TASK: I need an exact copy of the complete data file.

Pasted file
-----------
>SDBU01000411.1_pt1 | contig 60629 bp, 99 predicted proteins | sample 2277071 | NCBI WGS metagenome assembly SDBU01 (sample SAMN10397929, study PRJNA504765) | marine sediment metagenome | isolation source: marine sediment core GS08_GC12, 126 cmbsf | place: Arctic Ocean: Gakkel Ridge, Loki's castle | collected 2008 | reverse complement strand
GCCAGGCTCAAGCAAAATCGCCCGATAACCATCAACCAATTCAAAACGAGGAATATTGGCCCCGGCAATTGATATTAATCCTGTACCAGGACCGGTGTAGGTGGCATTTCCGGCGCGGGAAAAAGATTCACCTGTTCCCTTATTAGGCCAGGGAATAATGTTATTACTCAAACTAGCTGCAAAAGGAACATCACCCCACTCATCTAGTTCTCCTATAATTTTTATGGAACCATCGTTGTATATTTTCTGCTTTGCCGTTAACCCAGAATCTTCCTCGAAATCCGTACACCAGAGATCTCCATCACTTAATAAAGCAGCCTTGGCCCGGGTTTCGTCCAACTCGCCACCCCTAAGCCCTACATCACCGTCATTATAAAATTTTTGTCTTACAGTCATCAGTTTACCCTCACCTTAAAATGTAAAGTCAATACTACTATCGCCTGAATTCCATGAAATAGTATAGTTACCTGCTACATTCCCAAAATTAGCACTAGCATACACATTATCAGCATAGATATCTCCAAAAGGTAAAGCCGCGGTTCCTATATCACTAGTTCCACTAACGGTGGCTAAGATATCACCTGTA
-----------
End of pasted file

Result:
>SDBU01000411.1_pt1 | contig 60629 bp, 99 predicted proteins | sample 2277071 | NCBI WGS metagenome assembly SDBU01 (sample SAMN10397929, study PRJNA504765) | marine sediment metagenome | isolation source: marine sediment core GS08_GC12, 126 cmbsf | place: Arctic Ocean: Gakkel Ridge, Loki's castle | collected 2008 | reverse complement strand
GCCAGGCTCAAGCAAAATCGCCCGATAACCATCAACCAATTCAAAACGAGGAATATTGGCCCCGGCAATTGATATTAATCCTGTACCAGGACCGGTGTAGGTGGCATTTCCGGCGCGGGAAAAAGATTCACCTGTTCCCTTATTAGGCCAGGGAATAATGTTATTACTCAAACTAGCTGCAAAAGGAACATCACCCCACTCATCTAGTTCTCCTATAATTTTTATGGAACCATCGTTGTATATTTTCTGCTTTGCCGTTAACCCAGAATCTTCCTCGAAATCCGTACACCAGAGATCTCCATCACTTAATAAAGCAGCCTTGGCCCGGGTTTCGTCCAACTCGCCACCCCTAAGCCCTACATCACCGTCATTATAAAATTTTTGTCTTACAGTCATCAGTTTACCCTCACCTTAAAATGTAAAGTCAATACTACTATCGCCTGAATTCCATGAAATAGTATAGTTACCTGCTACATTCCCAAAATTAGCACTAGCATACACATTATCAGCATAGATATCTCCAAAAGGTAAAGCCGCGGTTCCTATATCACTAGTTCCACTAACGGTGGCTAAGATATCACCTGTA